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Moonguy's Achievements


Meson (3/13)



  1. Consider an unmanned lunar cargo lander that delivers 5,000 kg to the lunar surface. The delta-v for landing from a low lunar orbit is 2,100 m/sec. and the Moon's gravity is .16 Earth's. Now, consider that same lander used to land a payload on Mercury from a low Mercury orbit where the delta-v involved is 3,200 m/sec. Mercury's gravity is .38 Earth's. All of the physical characteristics of the lander must remain the same, only the payload mass can be altered. How much payload must be off-loaded to accomplish the landing? Thank you. . .
  2. The Shuttle experiment ended when the tether snapped. It was one of those embarrassing failures no one at NASA likes to remember.
  3. This is huge news, but I am curious why it was not posted under 'Medical Science'?
  4. Exactly how do we define a 'killer' asteroid? Asteroids currently zipping past Earth range around one to two kilometers in size. Is this large enough to prompt the mass extinction events that have occurred periodically? Or is a larger body required?
  5. Actually, this sounds like the '60's sci-fi movie 'Marooned'. Only it was the American (Apollo) that was stranded and a Russian spacecraft (Voskhod?) came up to rescue. A good yarn if patently unrealistic. . .
  6. Actually, they would need a pressure suit. You can deliver oxygen to the lungs at sufficient pressure without a suit. The problem is that, on Titan, the air pressure is 45% greater than at Earth's surface. Our skin surface, like everything else about us, evolved in Earth's atmospheric pressure and is suited to that. If you increase the pressure 45%, you would get gas diffusion effects into the subcutaneous tissues and eventually the blood stream. Not a good thing when cyanide is one of the chemicals in the 'air'. Other chemicals like ethane permeate into the tissue - in this case at higher pressure - and exert changes to blood cell DNA. It is one of the causes of certain forms of leukemia.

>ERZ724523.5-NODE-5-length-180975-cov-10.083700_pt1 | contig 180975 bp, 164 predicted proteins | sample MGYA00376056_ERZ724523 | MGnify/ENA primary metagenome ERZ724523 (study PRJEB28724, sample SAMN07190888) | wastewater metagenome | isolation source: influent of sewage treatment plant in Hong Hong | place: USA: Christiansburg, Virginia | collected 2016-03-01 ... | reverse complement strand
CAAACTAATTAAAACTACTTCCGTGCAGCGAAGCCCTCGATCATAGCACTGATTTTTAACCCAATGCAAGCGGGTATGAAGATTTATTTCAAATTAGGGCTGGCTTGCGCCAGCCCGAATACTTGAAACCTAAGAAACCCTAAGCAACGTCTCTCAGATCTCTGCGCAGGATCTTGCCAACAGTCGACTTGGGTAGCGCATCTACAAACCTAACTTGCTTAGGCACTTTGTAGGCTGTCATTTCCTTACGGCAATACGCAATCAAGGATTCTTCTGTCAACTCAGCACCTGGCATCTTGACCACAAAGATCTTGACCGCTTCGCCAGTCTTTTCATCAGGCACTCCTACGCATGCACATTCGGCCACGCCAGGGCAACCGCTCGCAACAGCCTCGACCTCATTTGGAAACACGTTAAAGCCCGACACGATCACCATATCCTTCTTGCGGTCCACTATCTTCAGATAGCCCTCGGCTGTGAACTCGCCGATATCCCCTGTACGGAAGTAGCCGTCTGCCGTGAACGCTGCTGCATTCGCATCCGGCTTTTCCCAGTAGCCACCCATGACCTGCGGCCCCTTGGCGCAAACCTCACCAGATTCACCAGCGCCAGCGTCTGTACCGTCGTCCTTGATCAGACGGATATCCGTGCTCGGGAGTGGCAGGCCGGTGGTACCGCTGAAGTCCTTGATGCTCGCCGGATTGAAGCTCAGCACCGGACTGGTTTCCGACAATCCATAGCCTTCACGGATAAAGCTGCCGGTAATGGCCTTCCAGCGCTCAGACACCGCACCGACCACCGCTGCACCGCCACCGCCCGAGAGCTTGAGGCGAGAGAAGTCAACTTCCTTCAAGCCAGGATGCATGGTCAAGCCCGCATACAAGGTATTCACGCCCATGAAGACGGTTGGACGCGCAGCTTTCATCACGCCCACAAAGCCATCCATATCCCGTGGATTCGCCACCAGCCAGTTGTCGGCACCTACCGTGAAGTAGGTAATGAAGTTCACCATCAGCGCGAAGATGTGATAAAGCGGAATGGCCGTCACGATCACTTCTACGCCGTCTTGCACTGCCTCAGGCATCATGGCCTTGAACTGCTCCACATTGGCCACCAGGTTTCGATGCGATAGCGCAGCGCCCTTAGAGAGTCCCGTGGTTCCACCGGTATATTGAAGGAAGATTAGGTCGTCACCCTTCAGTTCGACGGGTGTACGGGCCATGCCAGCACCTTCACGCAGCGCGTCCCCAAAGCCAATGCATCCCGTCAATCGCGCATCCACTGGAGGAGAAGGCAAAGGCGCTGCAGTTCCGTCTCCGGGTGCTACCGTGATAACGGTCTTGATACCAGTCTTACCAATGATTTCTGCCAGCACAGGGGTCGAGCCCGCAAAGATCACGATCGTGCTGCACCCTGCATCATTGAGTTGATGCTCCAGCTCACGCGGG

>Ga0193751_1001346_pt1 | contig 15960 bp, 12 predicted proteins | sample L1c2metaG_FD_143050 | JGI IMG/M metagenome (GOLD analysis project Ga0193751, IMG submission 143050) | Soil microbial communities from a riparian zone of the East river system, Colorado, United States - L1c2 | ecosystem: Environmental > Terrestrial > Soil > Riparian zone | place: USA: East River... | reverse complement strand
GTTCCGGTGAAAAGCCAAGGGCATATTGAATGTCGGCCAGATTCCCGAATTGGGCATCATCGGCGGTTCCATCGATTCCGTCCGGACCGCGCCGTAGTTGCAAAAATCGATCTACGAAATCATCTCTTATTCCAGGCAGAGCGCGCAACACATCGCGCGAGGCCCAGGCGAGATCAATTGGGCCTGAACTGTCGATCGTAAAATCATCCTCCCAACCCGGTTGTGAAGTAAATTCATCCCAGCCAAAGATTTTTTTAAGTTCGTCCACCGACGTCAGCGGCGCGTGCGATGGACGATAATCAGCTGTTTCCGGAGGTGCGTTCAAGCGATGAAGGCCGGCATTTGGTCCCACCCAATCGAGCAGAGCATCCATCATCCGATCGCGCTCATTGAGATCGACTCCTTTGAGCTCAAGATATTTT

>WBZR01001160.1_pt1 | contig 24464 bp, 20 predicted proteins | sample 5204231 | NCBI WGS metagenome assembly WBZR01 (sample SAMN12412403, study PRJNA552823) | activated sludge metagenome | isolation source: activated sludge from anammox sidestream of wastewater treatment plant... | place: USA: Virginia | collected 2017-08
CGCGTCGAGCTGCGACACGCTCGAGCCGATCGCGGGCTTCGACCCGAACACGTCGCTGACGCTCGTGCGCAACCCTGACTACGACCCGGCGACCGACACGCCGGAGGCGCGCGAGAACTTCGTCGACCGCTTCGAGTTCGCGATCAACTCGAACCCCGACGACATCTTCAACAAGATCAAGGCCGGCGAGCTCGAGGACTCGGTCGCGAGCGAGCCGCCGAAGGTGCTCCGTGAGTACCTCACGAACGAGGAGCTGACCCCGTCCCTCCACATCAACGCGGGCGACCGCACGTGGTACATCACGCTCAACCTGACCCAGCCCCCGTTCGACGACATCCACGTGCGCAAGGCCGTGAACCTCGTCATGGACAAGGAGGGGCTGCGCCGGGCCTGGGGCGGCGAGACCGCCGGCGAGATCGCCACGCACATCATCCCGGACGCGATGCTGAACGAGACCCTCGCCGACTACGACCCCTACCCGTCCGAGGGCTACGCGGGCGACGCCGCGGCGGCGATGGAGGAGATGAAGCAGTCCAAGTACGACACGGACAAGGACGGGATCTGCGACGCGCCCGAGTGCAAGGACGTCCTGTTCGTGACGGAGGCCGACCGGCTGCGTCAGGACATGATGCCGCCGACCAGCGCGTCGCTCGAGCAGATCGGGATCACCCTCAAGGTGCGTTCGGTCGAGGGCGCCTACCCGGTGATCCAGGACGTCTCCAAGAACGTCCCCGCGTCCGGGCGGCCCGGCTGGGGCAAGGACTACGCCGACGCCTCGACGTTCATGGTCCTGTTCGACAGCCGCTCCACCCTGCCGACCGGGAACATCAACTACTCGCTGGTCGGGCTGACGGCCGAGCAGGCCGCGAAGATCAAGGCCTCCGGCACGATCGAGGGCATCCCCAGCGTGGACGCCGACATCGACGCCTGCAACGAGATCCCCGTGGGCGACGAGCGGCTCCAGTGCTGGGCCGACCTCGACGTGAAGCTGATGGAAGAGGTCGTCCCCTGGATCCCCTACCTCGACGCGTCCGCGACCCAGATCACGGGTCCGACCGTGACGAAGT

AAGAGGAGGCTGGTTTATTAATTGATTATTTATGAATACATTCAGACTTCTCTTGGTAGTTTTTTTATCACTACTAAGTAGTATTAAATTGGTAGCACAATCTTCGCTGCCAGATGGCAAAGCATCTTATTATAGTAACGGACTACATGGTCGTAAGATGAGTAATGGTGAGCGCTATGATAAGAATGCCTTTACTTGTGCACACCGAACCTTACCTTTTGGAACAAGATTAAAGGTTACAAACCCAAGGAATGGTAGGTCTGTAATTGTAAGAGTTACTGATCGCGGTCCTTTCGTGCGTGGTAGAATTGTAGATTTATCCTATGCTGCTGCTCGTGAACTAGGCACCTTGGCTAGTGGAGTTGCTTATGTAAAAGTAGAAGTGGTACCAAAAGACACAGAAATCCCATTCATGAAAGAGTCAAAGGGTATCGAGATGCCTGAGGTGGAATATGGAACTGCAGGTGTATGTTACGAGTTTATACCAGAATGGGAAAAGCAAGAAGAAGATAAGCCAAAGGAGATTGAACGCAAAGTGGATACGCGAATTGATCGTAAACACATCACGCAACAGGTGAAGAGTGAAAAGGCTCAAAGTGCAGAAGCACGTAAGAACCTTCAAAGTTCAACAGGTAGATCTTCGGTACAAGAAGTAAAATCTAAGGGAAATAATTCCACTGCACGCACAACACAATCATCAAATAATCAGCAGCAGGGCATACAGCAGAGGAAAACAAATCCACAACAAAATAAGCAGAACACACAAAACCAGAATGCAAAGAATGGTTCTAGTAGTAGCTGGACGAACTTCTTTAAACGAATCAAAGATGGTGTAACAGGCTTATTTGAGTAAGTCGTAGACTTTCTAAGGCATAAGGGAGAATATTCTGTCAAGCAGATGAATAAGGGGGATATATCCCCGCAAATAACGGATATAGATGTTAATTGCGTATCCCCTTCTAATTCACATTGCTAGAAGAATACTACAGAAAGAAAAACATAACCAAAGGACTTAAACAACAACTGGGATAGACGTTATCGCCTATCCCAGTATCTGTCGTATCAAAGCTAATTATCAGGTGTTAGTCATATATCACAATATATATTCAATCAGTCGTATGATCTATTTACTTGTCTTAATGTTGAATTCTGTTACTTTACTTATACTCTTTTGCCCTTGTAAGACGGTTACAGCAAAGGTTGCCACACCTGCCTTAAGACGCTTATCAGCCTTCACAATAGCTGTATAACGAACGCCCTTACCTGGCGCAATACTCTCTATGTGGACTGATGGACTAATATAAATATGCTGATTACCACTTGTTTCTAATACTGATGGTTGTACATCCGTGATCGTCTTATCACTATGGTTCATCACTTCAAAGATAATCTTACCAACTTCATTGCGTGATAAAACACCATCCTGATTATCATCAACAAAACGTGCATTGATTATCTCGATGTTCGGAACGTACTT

7. 1) The Tanker departs on a solar sail, so we only need the easiest departure point. Most cargo missions will depart from L3, but the Tanker takes on water from the Moon, so Tankers depart from orbits closer to the Moon but with easy departure velocities. That would be either L1 or L2. On reflection, L2 might actually be better as it does not interfere with operations (depots) in the L1 orbit. 2) The Tanker is an expendable unit. There is no need to worry about coordinating or synchronizing the Tanker's orbit for either picking up the crew (for the return to Earth) or for follow-on missions. 3) Also, the Tanker's orbit only needs to intersect Mercury's orbit at one of its nodal crossing points just once. A one-year circular orbit which intersects Earth's orbit and subsequently intersects Mercury's orbit at a node, while Mercury is passing through that node, should be fairly easy to establish. It just may take a couple of years for the sail to spiral into the appropriate orbit. That is why producing propellants from water is preferred over storing cryogens for 'years' before the crew can use them. 4) Water can be stored passively. Cryogens would need liquefaction equipment even with a small boil-off rate to avoid gas build-up. With no crew onboard for most of the time, the chances for problems increases. 5) The MOTS we discussed earlier is deployed before any crews launch to Mercury. The 185-ton mass includes the MOTS' dry mass, the dry mass of two manned Mercury Landers and 100 tons of water. The crew should be able to produce propellant sufficient for return to Earth from that for at least one mission. It depends on the mass of the Crew Module payload and that is still being worked out for this concept . 6) Another advantage to expending the Tanker is that the crew does not have to constrain their stay time on Mercury to the Tanker's orbital period. They can extend their mission stay time indefinitely if needed. Alternately, once the crew arrives at Mercury, they would have at least a year before the Tanker is anywhere near Mercury. Whether it would be near enough for use in a return flight. . .I just do not know for certain at this point. At present I am working on a piece for the Facebook group site concerning Sheltering the crew on Mercury. I hope to have it posted before the weekend. You might want to check into that to get more details. . .